st He is also writing the book Peasants Becoming Citizens: Indian Rural Society in the 21 Century.
Patna – born Dipankar Gupta, a leading sociologist, has had a
diverse career in academics, the corporate world and in government agencies. Between 1980 and 2009, Gupta was a Professor at the Jawaharlal Nehru University’s Centre for the Study of Social Systems. He has held many appointments and fellowships in universities in North America, Europe and UK. He served as Visiting Professor in the University of Toronto, Louis Pasteur University, Strasbourg, London School of Economics (as Leverhulme Professor), Institute of Politics and Social Science
(Science-Po) , Paris, University of Belfast and Deusto University in Bilbao, Spain. He has also been a Shastri-Indo Canadian Fellow, a Charles Wallace Fellow, a Fulbright Program, and a Woodrow Wilson Scholar. He led KPMG’s Business Ethics and Integrity Division, New Delhi; and was a member of the National Security Advisory Board and the News Broadcasting Standards Authority. His current research interests include rural-urban transformation, labour laws in the informal sector, modernity, ethnicity, caste and stratification.
Kanchan Chandra, Professor of Politics at NYU, works on questions of ethnicity, democracy, violence, patronage and clientelism, party politics and the politics of South Asia. She is the lead author of Democratic Dynasties
(Cambridge University Press, 2016), Constructivist Theories of Ethnic Politics (Oxford University Press, 2012), author of Why Ethnic Parties Succeed: Patronage and Ethnic Headcounts in India (Cambridge University Press, 2004) and of articles in several leading journals. Her work has been supported by fellowships from the Princeton Program on Democracy and Development, the Guggenheim Foundation, the Carnegie Corporation, the Center for
Advanced Studies in the Behavioural Sciences, the Russell Sage Foundation and research grants from the National Science Foundation, and the United States Institute of Peace. She is currently working on two large-scale research projects — (i) A project which theorizes about the effect of ethnic mobilization on democratic stability and governance from a
constructivist perspective, combining field research with cross-national data on ethnic parties and violence around the world and (ii) A project on democratic transformations in South Asia.
A historian of modern India, Vinita Damodaran holds a chair in South Asian History at the University of Sussex. Her work ranges from the social and political history of Bihar to the environmental history of South Asia. Currently, she is leading a project – British Empire and the Natural World. Particularly interested in questions of culture, history and the environment in Eastern India, she is engaged in building up the profile of South Asian studies at the University of Sussex. Dr Damodaran is also the Director of the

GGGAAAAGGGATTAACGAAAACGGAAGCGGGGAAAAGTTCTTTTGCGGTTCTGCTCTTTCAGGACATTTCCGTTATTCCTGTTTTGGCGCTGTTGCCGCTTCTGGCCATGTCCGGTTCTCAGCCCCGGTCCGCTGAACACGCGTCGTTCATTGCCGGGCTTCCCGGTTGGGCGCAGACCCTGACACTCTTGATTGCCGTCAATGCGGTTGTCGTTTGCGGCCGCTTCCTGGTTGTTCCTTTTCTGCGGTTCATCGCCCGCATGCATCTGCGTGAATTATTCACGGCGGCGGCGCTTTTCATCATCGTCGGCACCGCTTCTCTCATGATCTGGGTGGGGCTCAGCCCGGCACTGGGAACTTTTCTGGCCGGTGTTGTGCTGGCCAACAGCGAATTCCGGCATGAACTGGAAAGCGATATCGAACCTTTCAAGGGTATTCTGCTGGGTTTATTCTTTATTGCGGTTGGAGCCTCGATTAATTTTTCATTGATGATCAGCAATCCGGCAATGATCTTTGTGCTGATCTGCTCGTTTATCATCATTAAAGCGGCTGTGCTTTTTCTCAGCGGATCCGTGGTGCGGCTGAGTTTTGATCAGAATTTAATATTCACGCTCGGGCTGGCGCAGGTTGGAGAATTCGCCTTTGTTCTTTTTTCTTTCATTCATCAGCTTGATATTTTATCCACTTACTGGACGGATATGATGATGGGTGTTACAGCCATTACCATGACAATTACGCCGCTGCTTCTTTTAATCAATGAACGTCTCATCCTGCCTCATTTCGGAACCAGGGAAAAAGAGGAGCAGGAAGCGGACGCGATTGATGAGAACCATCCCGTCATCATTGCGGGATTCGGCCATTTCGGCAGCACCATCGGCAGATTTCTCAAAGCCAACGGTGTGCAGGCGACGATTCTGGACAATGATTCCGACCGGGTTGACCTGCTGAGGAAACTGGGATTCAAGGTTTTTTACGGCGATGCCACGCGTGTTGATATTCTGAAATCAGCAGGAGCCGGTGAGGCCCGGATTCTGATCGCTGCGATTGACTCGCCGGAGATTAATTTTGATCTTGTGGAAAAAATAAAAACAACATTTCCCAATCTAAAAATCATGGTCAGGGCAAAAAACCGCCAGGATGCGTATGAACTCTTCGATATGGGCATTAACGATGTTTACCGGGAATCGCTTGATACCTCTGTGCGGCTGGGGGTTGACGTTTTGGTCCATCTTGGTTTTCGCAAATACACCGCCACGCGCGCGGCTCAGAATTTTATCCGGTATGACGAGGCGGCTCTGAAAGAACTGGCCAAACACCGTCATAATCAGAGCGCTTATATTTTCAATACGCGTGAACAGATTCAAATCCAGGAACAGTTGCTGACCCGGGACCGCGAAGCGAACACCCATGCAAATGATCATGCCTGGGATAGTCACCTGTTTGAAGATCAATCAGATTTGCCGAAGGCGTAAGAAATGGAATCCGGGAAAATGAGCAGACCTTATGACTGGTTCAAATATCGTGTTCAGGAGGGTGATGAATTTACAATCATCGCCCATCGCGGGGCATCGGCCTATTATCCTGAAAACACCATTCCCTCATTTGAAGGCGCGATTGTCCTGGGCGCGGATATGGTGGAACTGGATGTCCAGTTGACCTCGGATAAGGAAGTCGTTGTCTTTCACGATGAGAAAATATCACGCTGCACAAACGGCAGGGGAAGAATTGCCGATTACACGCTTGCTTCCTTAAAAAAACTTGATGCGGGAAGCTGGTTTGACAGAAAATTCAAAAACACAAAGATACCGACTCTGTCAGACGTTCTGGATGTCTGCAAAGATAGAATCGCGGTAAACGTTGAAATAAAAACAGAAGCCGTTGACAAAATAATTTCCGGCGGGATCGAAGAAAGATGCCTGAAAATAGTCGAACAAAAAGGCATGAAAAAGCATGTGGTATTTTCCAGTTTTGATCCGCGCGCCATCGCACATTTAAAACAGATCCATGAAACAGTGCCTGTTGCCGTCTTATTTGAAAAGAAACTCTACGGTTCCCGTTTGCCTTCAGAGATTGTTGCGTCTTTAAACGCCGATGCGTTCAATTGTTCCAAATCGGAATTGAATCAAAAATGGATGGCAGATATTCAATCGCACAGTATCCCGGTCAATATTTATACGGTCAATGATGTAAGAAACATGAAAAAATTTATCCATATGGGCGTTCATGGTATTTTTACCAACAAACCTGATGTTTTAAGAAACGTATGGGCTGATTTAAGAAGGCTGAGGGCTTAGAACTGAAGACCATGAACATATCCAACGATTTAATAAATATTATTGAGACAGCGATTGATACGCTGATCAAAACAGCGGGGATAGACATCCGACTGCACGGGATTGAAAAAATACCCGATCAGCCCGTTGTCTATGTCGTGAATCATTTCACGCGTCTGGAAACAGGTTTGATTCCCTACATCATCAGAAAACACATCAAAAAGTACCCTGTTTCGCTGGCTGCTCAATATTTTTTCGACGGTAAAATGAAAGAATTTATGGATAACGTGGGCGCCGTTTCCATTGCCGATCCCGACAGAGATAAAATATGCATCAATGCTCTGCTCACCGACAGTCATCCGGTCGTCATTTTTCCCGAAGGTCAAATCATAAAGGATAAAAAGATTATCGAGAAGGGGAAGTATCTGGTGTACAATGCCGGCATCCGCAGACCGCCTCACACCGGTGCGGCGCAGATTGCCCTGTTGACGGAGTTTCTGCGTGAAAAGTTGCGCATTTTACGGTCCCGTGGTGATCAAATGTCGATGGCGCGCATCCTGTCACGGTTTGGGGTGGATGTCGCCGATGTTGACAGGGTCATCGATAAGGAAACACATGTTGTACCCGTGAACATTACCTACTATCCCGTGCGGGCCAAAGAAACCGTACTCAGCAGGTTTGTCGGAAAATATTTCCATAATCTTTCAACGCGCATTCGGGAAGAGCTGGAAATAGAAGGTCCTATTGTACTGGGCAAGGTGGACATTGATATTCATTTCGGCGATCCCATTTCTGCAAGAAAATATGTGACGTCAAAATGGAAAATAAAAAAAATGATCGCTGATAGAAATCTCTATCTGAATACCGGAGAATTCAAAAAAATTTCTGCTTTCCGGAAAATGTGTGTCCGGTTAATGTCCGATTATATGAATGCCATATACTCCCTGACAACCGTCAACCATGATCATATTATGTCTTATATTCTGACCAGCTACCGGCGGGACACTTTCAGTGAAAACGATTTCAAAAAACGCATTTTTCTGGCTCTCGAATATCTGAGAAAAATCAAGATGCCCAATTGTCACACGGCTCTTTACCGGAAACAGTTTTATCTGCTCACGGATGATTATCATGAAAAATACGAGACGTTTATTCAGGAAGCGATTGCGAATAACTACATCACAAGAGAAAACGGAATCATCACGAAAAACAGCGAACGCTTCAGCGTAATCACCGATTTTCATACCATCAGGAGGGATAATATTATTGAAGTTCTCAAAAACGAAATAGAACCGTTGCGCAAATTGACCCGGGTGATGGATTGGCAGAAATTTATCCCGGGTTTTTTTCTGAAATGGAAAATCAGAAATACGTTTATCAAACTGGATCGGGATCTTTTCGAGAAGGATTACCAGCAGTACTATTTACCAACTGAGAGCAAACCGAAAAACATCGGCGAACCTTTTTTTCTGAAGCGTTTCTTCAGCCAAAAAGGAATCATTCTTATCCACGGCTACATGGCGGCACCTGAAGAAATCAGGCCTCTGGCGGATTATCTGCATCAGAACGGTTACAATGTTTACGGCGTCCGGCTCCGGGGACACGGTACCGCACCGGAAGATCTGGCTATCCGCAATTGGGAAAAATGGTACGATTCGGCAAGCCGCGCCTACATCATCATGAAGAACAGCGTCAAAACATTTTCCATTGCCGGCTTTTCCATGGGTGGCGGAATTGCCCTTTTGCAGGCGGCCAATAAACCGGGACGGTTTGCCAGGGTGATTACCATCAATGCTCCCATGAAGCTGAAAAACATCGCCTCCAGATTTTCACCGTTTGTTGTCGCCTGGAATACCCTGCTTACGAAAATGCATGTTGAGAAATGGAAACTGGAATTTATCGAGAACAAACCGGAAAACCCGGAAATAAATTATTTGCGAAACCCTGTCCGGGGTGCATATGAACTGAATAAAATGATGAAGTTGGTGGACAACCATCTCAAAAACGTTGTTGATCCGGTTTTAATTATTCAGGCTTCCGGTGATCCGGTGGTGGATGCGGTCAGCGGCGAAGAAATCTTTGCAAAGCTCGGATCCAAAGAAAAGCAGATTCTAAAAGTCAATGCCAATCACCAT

Centre for World Environmental History, funded as a University Centre of excellence and an internationally renowned centre dedicated to the Global South.
Wendy Singer is the Roy T. Wortman Professor of History at
Kenyon College, where she teaches South Asian History. Her
books include Creating Histories, which was based on oral
narratives and addressed peasant politics in Bihar in the 1930s, A Constituency Suitable for Ladies, a history of women and Indian elections, and Independent India on the post independence period. Her current project explores reservations and the history of political representation, especially beginning with the municipal councils of the 1920s. Her research, while rooted in the study of Bihar, has most recently extended to Madras as well, looking at cross-regional comparisons.
Anand A Yang, Chair of the History Department and the former Director of the Henry M. Jackson School of International Studies, is the College of Arts and Sciences Term Professor, History and International Studies at the University of Washington, Seattle. Yang is the author of books The Limited Raj: Agrarian Relations in Colonial India and Bazaar India: Peasants, Traders, Markets and the Colonial State; edited volumes on Crime and Criminality in British India and Interactions: Transregional Perspectives on World History; and numerous articles in journals in Asian Studies, History, and the Social Sciences. He has two forthcoming books – a monograph entitled Empire of Convicts and an edited translation of Gadadhar Singh’s Thirteen Months in China. Yang is the former editor of The Journal of Asian Studies and Peasant Studies and past president of the Association for Asian Studies (2006-07) and of the World History Association (2008-10).
Gerry Rodgers is presently Visiting Professor at the Institute for Human Development, New Delhi. For over thirty years, he worked at the International Labour Office in a variety of positions, including Director of the International Institute for Labour Studies and of the Policy Integration Department. His work has mainly